Trial began on November 10, 2008. Petitioner stipulated to being a person prohibited from possessing a deadly weapon, and the State entered a nolle prosequi on the third degree assault charge. At the close of the State's case, defense counsel moved for a judgment of acquittal on the kidnapping charge. The trial judge denied the motion. On November 14, 2008, a Superior Court jury found petitioner guilty of first degree robbery, PFDCF, second degree kidnapping, wearing a disguise during the commission of a felony, and PDWBPP. On January 14, 2009, the Superior Court sentenced petitioner to seventy-four years of imprisonment. The Delaware Supreme Court affirmed petitioner's convictions and sentence on August 19, 2009. See Wright v. State, 980 A.2d 372 (Del. 2009).
Petitioner filed a motion for post-conviction relief pursuant to Delaware Superior Court Criminal Rule 61 (" Rule 61 motion" ) on March 11, 2010, which the Superior Court summarily dismissed on March 17, 2010. See State v. Wright, 2010 WL 975577 (Del. Super. Mar. 17, 2010). Petitioner appealed, and the Delaware Supreme Court remanded the matter and ordered the Superior Court to make supplemental findings regarding the claim of ineffective assistance of counsel. On February 22, 2011, the Superior Court issued its supplemental findings, again denying petitioner's Rule 61 motion. See Wright v. State, 2011 WL 664124 (Del. Super. Feb. 22, 2011). The Delaware Supreme Court affirmed that judgment on May 23, 2011. See Wright v. State, 21 A.3d 598, 2011 WL 2020812 (Del. May 23, 2011).
Thereafter, petitioner filed a § 2254 application asserting three grounds for relief: (1) ineffective assistance of trial and appellate counsel; (2) illegal search and seizure of the cell phones in violation of the Fourth and Fourteenth Amendments; and (3) the trial court violated petitioner's due process rights by ruling that the cell phones were abandoned and he, therefore, had no expectation of privacy. (D.I. 1) Petitioner then filed an amended application asserting the following three grounds for relief: (1) trial counsel provided ineffective assistance by failing to conduct an adequate pre-trial investigation and by failing to file a timely motion to suppress the evidence obtained from the cell phone; (2) appellate counsel provided ineffective assistance by failing to challenge trial court's ruling that the evidence obtained from the cell phone was admissible; and (3) the warrantless search and seizure of the evidence from petitioner's cell phone violated his rights under the Fourth and Fourteenth Amendments. (D.I. 12) The State filed an answer, asserting that the amended application should be denied in its entirety as time-barred or, alternatively, because the ineffective assistance of counsel claims do not warrant relief under § 2254(d)(1), and the Fourth Amendment claim fails to assert an argument cognizable on federal habeas review. (D.I. 18)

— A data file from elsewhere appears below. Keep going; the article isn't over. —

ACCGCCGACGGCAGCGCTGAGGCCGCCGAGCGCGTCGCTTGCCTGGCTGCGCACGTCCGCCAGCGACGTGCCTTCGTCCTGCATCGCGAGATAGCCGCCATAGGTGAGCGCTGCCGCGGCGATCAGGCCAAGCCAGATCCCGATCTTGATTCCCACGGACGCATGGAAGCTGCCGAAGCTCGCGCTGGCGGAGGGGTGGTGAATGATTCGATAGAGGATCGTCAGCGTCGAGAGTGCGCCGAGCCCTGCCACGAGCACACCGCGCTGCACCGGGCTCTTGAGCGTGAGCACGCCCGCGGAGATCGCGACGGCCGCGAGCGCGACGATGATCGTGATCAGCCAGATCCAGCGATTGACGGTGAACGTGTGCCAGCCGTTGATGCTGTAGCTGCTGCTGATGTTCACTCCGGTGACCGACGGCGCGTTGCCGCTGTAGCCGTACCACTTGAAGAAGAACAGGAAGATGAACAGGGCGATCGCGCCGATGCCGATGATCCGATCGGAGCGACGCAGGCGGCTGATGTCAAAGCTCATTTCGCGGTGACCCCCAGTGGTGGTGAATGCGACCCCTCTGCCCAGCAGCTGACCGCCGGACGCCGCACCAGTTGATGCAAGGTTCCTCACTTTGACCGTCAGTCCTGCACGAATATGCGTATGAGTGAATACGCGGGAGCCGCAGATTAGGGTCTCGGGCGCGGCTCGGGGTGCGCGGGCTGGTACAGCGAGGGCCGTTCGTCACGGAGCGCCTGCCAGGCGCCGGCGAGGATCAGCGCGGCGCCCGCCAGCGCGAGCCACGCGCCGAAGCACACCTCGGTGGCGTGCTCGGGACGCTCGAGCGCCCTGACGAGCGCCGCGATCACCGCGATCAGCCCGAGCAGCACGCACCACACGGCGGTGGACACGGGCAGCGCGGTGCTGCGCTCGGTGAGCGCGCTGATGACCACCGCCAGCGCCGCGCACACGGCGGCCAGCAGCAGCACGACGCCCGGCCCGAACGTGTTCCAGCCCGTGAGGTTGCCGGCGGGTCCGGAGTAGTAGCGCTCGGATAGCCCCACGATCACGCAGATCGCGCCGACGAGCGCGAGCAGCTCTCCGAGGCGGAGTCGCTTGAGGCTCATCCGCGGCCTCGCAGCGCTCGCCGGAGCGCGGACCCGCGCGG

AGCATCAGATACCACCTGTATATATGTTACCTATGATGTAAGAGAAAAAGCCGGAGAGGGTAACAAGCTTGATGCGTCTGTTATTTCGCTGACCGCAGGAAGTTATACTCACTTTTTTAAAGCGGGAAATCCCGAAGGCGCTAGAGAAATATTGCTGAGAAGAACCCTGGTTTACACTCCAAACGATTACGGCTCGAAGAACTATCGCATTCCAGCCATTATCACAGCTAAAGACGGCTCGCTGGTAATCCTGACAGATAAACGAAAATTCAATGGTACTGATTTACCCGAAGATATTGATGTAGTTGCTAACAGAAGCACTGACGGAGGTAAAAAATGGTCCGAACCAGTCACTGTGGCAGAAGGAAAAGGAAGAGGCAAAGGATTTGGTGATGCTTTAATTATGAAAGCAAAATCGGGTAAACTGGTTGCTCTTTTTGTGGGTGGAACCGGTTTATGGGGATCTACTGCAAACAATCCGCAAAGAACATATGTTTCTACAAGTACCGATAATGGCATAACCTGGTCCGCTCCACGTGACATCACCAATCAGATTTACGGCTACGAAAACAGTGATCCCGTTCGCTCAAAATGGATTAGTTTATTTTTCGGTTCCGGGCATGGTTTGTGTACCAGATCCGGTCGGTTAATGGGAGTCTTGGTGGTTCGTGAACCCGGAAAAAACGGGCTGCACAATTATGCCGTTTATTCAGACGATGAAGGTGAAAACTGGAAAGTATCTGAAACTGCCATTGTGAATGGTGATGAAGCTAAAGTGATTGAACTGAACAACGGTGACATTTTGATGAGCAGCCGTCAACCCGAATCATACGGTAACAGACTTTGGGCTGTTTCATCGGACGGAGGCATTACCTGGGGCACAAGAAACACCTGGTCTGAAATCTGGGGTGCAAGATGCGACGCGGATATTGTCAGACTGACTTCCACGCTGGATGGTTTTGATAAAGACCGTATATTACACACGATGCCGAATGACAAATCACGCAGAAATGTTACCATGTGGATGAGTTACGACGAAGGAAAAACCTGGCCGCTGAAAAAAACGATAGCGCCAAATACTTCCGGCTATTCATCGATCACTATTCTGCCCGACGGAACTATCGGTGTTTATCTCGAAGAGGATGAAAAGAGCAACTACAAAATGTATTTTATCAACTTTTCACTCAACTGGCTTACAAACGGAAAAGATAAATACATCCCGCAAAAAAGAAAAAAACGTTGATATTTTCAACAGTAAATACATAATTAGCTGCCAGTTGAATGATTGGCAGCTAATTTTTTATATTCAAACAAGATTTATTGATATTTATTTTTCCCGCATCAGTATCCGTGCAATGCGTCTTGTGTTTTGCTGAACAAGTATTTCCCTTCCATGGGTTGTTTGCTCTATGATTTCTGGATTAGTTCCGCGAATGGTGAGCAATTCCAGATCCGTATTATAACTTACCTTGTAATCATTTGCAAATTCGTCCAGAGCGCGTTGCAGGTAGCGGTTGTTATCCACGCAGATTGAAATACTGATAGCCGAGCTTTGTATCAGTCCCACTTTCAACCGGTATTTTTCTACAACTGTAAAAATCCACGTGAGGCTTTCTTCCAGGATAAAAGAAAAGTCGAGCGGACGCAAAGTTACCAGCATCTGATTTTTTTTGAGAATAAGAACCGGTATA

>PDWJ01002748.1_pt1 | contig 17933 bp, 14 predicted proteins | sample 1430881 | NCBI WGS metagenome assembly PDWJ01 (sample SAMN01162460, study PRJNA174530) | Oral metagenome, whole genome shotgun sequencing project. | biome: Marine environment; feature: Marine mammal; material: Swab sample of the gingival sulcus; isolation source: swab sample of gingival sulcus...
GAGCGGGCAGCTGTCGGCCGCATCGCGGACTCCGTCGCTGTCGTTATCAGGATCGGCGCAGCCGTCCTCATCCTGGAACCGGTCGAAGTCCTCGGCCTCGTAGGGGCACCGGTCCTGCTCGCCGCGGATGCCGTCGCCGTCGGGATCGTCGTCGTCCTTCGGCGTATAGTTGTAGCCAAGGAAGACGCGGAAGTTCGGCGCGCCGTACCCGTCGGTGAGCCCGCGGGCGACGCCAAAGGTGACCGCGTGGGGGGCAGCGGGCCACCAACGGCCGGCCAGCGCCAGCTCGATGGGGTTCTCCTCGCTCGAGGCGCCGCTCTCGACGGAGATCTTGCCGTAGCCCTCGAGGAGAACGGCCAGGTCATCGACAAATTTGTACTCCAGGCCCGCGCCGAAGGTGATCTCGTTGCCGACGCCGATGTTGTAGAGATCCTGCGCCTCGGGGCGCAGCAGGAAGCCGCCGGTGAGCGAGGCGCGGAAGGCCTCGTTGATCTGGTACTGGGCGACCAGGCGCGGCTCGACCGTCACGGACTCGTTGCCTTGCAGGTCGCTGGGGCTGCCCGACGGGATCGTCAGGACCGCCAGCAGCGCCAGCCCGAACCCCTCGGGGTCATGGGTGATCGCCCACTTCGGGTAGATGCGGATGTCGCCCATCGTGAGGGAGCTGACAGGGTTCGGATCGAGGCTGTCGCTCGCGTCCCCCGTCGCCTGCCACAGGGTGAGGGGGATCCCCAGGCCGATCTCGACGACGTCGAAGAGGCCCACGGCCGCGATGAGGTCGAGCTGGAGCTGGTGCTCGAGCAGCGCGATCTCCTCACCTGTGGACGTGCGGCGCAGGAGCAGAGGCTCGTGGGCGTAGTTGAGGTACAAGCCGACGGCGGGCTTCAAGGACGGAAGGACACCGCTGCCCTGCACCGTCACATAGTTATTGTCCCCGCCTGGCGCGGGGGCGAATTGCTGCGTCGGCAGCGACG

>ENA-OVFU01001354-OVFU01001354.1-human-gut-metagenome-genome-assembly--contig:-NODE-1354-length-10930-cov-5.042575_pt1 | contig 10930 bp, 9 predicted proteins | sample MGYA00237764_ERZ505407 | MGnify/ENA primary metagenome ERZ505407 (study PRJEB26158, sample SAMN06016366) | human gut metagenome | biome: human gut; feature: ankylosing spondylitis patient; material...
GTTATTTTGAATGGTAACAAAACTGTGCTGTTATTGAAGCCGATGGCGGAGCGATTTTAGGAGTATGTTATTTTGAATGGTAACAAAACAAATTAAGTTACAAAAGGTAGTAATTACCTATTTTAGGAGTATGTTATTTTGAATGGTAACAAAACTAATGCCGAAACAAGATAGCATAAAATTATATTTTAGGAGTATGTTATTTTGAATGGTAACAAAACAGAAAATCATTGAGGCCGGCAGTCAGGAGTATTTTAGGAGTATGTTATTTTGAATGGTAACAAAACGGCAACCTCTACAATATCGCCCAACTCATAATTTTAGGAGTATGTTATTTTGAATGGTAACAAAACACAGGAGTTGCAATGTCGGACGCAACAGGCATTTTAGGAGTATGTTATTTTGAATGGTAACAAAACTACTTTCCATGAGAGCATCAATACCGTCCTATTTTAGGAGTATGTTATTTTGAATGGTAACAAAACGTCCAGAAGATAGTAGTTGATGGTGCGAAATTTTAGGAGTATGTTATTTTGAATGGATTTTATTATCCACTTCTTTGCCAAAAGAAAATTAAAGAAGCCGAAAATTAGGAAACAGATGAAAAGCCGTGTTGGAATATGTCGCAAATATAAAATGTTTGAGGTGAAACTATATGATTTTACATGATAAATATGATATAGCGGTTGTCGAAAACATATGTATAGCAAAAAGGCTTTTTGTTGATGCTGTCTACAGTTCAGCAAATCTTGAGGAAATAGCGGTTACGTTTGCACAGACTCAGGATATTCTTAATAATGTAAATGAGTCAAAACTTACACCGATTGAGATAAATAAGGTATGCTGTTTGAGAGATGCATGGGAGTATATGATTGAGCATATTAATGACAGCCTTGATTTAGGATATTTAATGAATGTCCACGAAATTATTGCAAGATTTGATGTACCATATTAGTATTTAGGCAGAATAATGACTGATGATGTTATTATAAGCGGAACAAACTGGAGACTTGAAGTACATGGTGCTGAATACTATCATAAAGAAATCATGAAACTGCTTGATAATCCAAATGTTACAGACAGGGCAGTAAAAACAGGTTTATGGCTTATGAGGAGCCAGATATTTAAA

III. ONE-YEAR STATUTE OF LIMITATIONS
The Antiterrorism and Effective Death Penalty Act of 1996 (" AEDPA" ) was signed into law by the President on April 23, 1996, and it prescribes a one-year period of limitations for the filing of habeas petitions by state prisoners. 28 U.S.C. § 2244(d)(1). The one-year limitations period begins to run from the latest of:
(A) the date on which the judgment became final by the conclusion of direct review or the expiration of the time for seeking such review;
(B) the date on which the impediment to filing an application created by State action in violation of the Constitution or laws of the United States is removed, if the applicant ...